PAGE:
Two recent conversations have reminded me of the importance of separating business enterprises for liability protection. I was helping a Sunnyvale real estate investor negotiate a commercial loan extension with a bank, and was thrilled that we had planned well in the past to separate all of his major properties into separate LLCs. It gave the bank a lot less power in negotiating against us - my client's other properties were safe from this potential liability, but could be used as additional collateral if he chose to do so. At the same time, I was talking to a Mountain View manufacturing client about the risk of a potential employee lawsuit and realized that, due to some bad advice in the past that my client got from another advisor, he was holding real estate in the corporation thereby making the real estate subject to any liabilities of the company.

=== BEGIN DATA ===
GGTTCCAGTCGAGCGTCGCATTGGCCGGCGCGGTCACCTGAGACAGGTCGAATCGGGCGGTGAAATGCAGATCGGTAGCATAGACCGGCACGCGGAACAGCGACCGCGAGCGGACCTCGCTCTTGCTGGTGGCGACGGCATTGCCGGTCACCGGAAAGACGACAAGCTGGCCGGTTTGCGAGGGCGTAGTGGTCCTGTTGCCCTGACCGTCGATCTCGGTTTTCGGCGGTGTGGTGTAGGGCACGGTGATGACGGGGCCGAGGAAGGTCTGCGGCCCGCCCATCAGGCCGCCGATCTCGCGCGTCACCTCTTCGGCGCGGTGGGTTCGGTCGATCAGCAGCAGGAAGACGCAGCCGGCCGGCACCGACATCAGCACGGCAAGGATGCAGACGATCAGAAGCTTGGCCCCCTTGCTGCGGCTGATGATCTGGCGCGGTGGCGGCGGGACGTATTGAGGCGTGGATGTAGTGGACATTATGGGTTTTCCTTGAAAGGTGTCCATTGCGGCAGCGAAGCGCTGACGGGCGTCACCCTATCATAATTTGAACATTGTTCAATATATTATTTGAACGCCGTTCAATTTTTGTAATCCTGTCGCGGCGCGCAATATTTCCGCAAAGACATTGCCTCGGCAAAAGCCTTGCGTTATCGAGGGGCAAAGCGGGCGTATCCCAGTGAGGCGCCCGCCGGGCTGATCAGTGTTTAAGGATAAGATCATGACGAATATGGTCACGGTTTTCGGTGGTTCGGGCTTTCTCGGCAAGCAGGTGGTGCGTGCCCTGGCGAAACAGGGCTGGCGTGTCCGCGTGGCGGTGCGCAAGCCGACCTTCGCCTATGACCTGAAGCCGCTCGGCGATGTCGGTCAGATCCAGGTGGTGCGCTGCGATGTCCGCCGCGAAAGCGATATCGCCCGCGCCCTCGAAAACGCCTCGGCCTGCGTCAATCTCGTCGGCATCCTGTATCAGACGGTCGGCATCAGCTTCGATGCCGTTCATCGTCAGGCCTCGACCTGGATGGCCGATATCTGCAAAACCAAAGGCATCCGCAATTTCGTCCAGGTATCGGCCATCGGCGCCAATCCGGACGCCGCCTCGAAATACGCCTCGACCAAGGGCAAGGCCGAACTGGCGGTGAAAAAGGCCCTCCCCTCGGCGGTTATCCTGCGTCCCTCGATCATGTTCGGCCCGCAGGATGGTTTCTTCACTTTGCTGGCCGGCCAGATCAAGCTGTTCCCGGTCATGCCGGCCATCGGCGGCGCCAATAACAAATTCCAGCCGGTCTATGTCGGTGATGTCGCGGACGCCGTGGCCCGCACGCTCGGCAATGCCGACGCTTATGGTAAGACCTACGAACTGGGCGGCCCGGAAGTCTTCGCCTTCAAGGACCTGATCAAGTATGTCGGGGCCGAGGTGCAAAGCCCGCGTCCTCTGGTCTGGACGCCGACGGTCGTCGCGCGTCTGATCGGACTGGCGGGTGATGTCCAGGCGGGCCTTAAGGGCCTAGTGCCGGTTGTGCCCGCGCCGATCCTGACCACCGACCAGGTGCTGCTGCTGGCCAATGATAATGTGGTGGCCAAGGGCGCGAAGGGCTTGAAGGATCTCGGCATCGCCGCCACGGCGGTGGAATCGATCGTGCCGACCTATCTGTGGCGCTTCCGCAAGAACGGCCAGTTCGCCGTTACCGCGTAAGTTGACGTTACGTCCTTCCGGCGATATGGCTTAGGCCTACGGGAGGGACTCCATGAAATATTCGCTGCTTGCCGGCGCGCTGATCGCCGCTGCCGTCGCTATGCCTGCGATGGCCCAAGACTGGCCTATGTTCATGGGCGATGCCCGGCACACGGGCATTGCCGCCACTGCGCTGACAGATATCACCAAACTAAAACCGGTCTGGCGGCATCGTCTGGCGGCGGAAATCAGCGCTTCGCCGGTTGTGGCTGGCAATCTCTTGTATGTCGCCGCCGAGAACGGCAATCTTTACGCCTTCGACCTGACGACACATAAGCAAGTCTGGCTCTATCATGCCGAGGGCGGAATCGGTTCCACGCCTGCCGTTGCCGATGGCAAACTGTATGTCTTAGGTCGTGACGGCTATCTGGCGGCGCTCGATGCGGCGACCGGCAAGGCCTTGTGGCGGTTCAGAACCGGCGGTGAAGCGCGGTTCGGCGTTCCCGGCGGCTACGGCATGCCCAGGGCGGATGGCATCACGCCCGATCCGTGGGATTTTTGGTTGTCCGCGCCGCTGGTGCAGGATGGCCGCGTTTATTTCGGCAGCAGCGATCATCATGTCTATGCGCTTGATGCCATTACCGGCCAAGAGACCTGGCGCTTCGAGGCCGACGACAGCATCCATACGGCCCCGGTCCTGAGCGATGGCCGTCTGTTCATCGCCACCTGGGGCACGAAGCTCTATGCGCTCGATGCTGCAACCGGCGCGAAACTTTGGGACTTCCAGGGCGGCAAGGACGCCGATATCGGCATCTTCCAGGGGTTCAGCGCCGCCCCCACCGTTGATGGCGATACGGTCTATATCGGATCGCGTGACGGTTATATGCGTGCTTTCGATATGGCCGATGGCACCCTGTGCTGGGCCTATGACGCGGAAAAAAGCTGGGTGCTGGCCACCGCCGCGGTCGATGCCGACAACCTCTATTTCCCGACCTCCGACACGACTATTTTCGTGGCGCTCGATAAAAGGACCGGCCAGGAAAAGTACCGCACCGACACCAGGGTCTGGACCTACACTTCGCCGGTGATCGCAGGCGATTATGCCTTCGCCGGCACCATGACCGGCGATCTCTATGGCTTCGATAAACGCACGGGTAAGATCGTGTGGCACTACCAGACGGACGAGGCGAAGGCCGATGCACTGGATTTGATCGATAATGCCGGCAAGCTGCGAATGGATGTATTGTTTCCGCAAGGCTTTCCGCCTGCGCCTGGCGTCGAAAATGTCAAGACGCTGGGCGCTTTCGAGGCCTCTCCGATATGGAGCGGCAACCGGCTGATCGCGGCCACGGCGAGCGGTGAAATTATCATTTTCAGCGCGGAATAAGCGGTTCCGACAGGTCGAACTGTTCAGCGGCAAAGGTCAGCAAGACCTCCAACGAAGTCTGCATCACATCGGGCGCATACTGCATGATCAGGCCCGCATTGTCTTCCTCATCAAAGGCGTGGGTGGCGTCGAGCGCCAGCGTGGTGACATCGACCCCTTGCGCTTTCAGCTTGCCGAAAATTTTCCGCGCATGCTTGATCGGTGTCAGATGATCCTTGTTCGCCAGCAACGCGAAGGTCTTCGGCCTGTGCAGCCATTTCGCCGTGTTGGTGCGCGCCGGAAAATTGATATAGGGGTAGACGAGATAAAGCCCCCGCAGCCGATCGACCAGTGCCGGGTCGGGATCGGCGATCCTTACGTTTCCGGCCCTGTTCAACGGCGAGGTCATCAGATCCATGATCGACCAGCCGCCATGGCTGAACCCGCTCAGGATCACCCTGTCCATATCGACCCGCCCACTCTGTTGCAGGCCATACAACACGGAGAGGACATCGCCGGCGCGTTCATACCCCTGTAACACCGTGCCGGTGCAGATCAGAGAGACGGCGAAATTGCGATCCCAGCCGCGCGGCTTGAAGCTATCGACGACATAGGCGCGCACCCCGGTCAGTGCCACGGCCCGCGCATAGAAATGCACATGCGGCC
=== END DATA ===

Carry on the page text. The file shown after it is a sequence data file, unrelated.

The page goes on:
The example I often use is that each of your business enterprises or major assets is like a domino. Putting all of your dominoes in one entity means that a single domino falling can knock the others down too. Separating your dominoes into multiple entities means that if one entity is subjected to a lawsuit, the assets in the other entities should be insulated. Therefore, if my Mountain View client is faced with a large judgment on his employee problem, thanks to the appreciation in the real estate, the company looks like a really deep pocket.
Deciding how many entities to form, and how to separate your assets, is a complex cost/benefit analysis that depends highly on your level of comfort with risk. A good rule of thumb is to separate unrelated businesses (such as manufacturing and real estate, operating companies and investments). For real estate, consider grouping properties by the level of liability and the equity in each property, as well as the location of the properties. Also check with your professional advisors, such as your attorney and CPA, for liability, tax and insurance issues that could affect your decision.